Six months after the explosive events of season one, Nicky and the Shens are in a great place: Nicky’s been using her Kung Fu skills to keep Chinatown safe, she and Henry are only deeper in love, and the family are all in the know about Nicky’s extracurricular activities. Everything’s great…until the reemergence of Russell Tan and the surprise appearance of Nicky’s cousin, Mia.
For thoughts on Kung Fu: The Complete First Season, please see my review of the Blu-Ray here.
For thoughts on Kung Fu: The Complete Second Season, please check out my previous overview here (around 1:20 mark).
Kung Fu comes to DVD with 13 episodes over 3 discs, which offers a fair amount of room to avoid compression issues. The first season received a Blu-Ray release, so it is a bit disappointing to see that sales did not warrant the series being continued on that format. Due to the limitations of the lesser format, these episodes are not going to look as good as they do in high definition, but they look as good as they can with these considerations in mind. Shadow detail can struggle a bit as black levels fail to achieve the depth necessary for distinct edge detail. By and large, though, this remains a fetching show with fine details easily visible in brighter environments. Skin tones appear natural, and close ups look quite good with some texture on display. Colors make an impression, and you can even feel a bit of dimension with the production design. While the show did look much better on Blu-Ray, the DVD is a fair option if you want to own the series on physical media.
This DVD comes with a Dolby Digital 5.1 track that gets the job done for the type of show that it is. The mix wields a faithful sense of directionality so that nothing ever feels like it is emanating from the wrong place. Dialogue comes through clearly with a focus in the center channel. The enjoyable score and various tunes are presented effectively here. Sound effects and background chatter never overwhelm the dialogue causing lost information. The rear speakers create a three-dimensional atmosphere as the sound of various specific environments envelops you when the moment calls for it. You could not really ask for more from the track within its limitations on DVD. There are optional English SDH subtitles provided.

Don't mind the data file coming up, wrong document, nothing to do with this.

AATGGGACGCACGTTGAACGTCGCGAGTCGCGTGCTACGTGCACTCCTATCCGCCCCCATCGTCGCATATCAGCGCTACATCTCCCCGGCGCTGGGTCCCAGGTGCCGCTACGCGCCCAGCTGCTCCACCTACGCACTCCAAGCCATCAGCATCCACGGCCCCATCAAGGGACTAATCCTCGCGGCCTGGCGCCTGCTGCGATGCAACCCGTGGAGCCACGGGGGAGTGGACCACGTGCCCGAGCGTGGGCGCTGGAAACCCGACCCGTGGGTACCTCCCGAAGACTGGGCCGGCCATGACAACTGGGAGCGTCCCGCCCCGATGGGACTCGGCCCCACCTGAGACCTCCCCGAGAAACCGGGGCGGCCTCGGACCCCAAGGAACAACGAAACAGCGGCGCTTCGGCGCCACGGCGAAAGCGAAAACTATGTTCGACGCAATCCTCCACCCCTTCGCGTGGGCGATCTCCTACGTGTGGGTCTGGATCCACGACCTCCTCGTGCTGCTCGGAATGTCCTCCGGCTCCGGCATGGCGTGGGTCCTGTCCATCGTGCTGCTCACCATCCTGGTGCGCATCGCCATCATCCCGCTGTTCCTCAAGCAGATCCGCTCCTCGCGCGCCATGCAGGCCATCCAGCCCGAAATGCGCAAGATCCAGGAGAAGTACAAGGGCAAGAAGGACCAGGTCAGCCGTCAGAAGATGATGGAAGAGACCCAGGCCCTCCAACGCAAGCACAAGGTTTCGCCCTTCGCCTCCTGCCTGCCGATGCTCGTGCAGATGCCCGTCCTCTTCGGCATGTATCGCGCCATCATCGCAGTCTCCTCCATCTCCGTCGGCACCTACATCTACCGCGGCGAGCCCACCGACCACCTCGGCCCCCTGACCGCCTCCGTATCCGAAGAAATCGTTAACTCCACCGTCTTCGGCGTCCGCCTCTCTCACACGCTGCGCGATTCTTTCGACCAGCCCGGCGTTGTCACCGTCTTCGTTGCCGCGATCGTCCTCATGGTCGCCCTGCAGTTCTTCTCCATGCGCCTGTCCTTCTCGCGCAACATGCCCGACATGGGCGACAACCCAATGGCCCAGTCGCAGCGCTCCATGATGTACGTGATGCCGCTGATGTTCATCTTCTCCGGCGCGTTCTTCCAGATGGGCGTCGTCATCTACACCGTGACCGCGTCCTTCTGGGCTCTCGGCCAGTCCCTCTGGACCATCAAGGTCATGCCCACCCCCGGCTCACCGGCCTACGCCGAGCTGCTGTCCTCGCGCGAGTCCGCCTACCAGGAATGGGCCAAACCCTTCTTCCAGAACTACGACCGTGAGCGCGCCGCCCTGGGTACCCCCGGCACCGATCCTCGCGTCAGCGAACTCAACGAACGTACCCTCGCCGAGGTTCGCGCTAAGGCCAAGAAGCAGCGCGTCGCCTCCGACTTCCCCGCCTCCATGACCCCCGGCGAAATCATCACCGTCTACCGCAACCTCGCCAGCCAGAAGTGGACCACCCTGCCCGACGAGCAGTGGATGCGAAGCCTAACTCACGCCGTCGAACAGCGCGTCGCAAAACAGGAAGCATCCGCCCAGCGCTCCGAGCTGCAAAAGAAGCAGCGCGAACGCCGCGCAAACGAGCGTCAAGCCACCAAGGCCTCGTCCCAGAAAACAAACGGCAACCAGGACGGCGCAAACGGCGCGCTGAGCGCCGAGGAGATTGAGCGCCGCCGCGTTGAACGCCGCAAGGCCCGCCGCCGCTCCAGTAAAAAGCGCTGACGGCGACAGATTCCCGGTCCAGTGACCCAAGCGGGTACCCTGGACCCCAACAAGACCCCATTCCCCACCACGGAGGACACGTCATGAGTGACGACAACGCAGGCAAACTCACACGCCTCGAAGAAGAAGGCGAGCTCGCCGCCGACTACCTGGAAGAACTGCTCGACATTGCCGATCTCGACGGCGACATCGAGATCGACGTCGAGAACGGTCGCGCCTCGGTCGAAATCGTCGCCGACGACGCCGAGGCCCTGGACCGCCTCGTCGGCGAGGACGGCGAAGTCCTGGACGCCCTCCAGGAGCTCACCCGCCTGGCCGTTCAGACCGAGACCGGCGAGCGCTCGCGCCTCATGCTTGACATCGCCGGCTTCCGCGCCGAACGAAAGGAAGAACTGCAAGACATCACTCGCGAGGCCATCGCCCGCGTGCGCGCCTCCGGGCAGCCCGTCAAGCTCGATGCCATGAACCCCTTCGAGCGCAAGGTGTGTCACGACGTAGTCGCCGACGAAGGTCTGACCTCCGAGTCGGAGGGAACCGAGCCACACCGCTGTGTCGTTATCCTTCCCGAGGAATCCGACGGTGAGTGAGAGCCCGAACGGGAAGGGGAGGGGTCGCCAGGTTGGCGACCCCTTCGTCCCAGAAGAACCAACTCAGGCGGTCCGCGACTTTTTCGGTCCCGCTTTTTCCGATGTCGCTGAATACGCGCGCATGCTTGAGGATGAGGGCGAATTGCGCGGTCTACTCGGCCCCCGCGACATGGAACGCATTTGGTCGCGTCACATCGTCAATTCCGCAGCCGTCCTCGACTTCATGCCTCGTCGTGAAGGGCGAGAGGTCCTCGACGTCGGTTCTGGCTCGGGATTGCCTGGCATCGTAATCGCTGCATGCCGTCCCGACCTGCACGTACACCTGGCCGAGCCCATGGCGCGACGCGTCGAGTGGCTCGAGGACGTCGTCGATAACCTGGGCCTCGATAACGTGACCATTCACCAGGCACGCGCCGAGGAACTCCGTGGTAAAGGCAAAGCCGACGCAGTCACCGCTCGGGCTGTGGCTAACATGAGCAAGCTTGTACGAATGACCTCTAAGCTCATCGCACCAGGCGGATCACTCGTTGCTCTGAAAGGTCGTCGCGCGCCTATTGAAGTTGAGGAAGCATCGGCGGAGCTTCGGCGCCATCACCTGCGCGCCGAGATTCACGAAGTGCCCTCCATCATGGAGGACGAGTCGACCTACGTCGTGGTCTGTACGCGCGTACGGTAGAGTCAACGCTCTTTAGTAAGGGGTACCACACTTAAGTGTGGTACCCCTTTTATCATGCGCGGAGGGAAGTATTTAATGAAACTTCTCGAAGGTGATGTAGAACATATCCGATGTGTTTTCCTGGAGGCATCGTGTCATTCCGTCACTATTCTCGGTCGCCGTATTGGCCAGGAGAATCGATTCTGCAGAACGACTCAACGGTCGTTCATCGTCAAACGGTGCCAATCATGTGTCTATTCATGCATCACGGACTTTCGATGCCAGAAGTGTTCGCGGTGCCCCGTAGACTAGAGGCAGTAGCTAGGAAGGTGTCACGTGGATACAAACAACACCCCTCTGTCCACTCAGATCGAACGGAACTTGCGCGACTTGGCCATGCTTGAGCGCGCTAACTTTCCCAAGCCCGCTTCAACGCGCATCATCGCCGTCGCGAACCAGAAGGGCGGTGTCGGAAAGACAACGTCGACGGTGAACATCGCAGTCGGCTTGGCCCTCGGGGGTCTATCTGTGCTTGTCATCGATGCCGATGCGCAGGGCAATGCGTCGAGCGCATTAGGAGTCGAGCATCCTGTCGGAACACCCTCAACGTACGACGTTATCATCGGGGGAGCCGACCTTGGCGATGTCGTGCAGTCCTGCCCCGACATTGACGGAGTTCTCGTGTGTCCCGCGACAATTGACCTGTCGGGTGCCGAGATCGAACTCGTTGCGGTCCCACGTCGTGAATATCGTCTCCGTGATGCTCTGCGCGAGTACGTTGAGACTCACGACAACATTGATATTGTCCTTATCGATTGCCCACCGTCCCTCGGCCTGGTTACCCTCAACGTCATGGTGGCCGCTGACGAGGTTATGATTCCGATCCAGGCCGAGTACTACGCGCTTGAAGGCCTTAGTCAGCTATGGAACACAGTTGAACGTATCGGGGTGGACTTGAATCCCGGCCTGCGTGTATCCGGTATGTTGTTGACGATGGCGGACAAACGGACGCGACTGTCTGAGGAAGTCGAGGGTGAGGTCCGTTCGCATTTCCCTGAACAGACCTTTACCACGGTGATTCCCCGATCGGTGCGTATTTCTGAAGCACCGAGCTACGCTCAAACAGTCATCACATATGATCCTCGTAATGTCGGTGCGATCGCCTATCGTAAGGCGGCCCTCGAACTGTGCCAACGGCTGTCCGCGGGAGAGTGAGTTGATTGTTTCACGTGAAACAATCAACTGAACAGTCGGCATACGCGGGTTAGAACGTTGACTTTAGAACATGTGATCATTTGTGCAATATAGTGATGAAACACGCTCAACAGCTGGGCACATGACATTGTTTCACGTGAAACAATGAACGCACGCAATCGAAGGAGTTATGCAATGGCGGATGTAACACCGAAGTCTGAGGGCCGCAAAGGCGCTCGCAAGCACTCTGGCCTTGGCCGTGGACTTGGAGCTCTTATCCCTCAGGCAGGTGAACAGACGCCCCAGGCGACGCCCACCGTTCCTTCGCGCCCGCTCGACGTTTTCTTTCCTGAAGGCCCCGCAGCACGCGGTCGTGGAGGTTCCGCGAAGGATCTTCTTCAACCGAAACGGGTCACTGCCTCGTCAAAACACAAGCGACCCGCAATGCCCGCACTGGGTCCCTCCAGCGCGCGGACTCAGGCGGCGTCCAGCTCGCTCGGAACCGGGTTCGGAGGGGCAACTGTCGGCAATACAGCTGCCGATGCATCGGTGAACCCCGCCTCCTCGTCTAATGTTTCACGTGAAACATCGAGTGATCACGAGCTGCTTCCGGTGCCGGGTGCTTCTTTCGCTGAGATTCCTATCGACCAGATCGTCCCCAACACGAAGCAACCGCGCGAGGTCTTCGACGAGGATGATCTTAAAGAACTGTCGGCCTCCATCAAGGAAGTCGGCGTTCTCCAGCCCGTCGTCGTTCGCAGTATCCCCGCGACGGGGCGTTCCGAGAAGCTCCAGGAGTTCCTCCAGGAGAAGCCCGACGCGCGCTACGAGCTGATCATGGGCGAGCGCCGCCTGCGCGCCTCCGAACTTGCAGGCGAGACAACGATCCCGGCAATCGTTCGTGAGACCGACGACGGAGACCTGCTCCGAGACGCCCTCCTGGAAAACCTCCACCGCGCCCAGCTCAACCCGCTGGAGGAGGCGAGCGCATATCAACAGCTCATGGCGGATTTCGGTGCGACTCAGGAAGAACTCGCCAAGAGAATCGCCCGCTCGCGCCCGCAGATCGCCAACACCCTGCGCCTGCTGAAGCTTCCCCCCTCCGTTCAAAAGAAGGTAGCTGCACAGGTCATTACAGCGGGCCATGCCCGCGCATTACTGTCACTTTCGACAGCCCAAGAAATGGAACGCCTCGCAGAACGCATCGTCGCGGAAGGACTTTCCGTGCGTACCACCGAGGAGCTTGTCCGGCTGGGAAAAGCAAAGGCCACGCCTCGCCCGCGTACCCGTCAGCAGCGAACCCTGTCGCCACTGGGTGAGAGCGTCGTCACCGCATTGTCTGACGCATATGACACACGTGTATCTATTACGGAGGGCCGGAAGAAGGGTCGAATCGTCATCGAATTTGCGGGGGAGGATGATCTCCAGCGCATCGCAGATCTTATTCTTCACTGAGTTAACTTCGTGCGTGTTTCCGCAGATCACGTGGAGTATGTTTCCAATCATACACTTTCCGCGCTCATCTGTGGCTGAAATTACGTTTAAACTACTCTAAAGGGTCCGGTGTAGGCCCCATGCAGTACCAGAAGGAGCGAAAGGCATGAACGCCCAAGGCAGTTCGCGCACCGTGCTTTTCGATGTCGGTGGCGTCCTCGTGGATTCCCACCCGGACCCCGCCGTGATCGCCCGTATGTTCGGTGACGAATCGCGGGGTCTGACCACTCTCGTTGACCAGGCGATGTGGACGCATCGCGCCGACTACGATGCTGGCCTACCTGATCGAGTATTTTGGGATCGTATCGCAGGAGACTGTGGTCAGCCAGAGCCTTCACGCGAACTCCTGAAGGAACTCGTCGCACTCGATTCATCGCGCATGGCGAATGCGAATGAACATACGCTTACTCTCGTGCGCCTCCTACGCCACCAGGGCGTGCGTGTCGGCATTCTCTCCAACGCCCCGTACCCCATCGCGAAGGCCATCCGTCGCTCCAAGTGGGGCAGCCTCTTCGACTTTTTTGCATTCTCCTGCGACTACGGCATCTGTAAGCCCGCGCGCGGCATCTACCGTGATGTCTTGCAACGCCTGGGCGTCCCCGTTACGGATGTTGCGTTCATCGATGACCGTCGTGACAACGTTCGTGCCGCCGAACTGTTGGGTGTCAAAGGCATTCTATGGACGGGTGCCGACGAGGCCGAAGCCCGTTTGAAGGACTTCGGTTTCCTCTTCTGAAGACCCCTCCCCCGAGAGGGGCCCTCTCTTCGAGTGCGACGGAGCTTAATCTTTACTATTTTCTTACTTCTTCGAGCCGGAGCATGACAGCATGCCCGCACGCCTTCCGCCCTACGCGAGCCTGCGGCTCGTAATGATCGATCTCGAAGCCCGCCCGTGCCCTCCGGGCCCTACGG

- Gag Reel: A four-minute collection of flubbed and forgotten lines, joking around, malfunctioning props and more. This is always one of the best features.
Kung Fu continues to be one of the notable examples of a series building upon its legacy for more rewarding gains. Beyond sharing a name, it bears very little resemblance to anything that has come before. The second season continues to build upon the lore of the series while both introducing engaging new characters and adding new layers to those we already love. While it can be a bit formulaic at times, it does a nice job of balancing more “case of the week” type storytelling with grander narrative ambitions that coalesce quite nicely over these thirteen episodes. Warner Bros. Home Entertainment has delivered a DVD with a decent A/V presentation for the format and brief supplemental feature. While we truly wish the show had continued on Blu-Ray, this is a fine option if you simply want to own the show on physical media. Recommended
Kung Fu: The Complete Second Season is currently available to purchase on DVD and Digital.
Note: Images presented in this review are not reflective of the image quality of the DVD.
Disclaimer: Warner Bros. Home Entertainment has supplied a copy of this disc free of charge for review purposes. All opinions in this review are the honest reactions of the author.
Dillon is most comfortable sitting around in a theatre all day watching both big budget and independent movies.